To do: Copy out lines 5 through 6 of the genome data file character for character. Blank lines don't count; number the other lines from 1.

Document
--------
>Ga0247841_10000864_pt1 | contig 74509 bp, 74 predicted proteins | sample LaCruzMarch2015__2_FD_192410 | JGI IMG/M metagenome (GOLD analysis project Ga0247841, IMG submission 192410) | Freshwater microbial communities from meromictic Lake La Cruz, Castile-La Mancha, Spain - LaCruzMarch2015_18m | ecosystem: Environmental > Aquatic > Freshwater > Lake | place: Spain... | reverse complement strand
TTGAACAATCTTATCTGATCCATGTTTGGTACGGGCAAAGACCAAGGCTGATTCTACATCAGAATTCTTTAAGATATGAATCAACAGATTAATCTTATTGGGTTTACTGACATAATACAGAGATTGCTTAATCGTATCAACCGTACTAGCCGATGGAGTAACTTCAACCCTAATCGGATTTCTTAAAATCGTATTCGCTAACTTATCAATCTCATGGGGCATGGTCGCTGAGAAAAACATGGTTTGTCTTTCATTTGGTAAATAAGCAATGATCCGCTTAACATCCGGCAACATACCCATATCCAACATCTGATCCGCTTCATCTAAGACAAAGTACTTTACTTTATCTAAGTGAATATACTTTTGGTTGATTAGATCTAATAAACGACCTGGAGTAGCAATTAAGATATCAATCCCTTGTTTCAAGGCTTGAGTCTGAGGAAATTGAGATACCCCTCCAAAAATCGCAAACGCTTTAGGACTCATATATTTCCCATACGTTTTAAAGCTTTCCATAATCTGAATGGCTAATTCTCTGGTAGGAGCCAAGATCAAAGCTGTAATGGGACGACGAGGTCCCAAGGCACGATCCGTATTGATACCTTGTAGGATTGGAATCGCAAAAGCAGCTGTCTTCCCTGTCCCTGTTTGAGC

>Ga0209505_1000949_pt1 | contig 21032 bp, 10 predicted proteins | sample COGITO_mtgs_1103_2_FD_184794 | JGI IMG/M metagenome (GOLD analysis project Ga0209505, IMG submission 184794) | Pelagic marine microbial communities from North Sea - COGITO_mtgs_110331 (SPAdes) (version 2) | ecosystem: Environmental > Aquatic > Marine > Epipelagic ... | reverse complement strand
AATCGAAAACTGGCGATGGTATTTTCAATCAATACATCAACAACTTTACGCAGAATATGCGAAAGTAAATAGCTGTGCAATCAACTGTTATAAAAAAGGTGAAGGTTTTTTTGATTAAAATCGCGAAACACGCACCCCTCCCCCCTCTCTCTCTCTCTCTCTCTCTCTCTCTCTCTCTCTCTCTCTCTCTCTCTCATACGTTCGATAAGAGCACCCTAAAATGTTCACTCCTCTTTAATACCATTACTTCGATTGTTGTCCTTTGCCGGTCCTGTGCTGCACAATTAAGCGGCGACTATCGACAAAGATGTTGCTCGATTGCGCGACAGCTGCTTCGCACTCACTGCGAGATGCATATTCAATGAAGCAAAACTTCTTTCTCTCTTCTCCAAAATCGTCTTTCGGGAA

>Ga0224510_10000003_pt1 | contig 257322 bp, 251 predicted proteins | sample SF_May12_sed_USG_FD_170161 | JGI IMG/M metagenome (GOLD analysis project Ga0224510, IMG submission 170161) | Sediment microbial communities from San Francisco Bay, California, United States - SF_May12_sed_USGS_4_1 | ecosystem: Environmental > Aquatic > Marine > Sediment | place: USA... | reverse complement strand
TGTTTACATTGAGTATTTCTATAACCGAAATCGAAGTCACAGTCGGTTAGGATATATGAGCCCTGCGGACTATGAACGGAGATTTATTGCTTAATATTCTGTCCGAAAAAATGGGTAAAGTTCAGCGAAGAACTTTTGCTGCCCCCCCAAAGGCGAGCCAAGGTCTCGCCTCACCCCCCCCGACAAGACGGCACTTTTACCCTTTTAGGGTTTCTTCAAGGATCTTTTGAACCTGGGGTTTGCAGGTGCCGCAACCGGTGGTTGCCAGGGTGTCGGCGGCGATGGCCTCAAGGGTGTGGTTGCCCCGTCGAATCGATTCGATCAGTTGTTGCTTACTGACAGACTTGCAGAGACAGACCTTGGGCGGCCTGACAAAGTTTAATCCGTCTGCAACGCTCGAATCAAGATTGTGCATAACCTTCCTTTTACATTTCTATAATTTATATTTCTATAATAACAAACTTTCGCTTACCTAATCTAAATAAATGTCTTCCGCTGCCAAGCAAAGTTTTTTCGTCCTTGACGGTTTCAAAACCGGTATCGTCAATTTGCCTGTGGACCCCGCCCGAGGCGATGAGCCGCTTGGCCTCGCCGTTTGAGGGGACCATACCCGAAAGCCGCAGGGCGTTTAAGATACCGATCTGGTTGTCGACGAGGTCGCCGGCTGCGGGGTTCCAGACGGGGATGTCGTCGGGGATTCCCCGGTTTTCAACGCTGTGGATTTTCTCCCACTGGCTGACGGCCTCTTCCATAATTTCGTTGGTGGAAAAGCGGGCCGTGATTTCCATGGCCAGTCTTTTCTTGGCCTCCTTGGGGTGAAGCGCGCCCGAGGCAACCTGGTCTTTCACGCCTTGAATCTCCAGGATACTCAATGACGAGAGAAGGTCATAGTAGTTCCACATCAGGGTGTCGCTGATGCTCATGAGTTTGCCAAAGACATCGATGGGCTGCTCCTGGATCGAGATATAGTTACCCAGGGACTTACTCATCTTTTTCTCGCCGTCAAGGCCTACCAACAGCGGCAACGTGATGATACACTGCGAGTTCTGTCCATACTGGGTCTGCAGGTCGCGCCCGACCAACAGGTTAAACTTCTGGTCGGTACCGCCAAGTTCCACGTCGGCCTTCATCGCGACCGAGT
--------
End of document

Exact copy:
>Ga0224510_10000003_pt1 | contig 257322 bp, 251 predicted proteins | sample SF_May12_sed_USG_FD_170161 | JGI IMG/M metagenome (GOLD analysis project Ga0224510, IMG submission 170161) | Sediment microbial communities from San Francisco Bay, California, United States - SF_May12_sed_USGS_4_1 | ecosystem: Environmental > Aquatic > Marine > Sediment | place: USA... | reverse complement strand
TGTTTACATTGAGTATTTCTATAACCGAAATCGAAGTCACAGTCGGTTAGGATATATGAGCCCTGCGGACTATGAACGGAGATTTATTGCTTAATATTCTGTCCGAAAAAATGGGTAAAGTTCAGCGAAGAACTTTTGCTGCCCCCCCAAAGGCGAGCCAAGGTCTCGCCTCACCCCCCCCGACAAGACGGCACTTTTACCCTTTTAGGGTTTCTTCAAGGATCTTTTGAACCTGGGGTTTGCAGGTGCCGCAACCGGTGGTTGCCAGGGTGTCGGCGGCGATGGCCTCAAGGGTGTGGTTGCCCCGTCGAATCGATTCGATCAGTTGTTGCTTACTGACAGACTTGCAGAGACAGACCTTGGGCGGCCTGACAAAGTTTAATCCGTCTGCAACGCTCGAATCAAGATTGTGCATAACCTTCCTTTTACATTTCTATAATTTATATTTCTATAATAACAAACTTTCGCTTACCTAATCTAAATAAATGTCTTCCGCTGCCAAGCAAAGTTTTTTCGTCCTTGACGGTTTCAAAACCGGTATCGTCAATTTGCCTGTGGACCCCGCCCGAGGCGATGAGCCGCTTGGCCTCGCCGTTTGAGGGGACCATACCCGAAAGCCGCAGGGCGTTTAAGATACCGATCTGGTTGTCGACGAGGTCGCCGGCTGCGGGGTTCCAGACGGGGATGTCGTCGGGGATTCCCCGGTTTTCAACGCTGTGGATTTTCTCCCACTGGCTGACGGCCTCTTCCATAATTTCGTTGGTGGAAAAGCGGGCCGTGATTTCCATGGCCAGTCTTTTCTTGGCCTCCTTGGGGTGAAGCGCGCCCGAGGCAACCTGGTCTTTCACGCCTTGAATCTCCAGGATACTCAATGACGAGAGAAGGTCATAGTAGTTCCACATCAGGGTGTCGCTGATGCTCATGAGTTTGCCAAAGACATCGATGGGCTGCTCCTGGATCGAGATATAGTTACCCAGGGACTTACTCATCTTTTTCTCGCCGTCAAGGCCTACCAACAGCGGCAACGTGATGATACACTGCGAGTTCTGTCCATACTGGGTCTGCAGGTCGCGCCCGACCAACAGGTTAAACTTCTGGTCGGTACCGCCAAGTTCCACGTCGGCCTTCATCGCGACCGAGT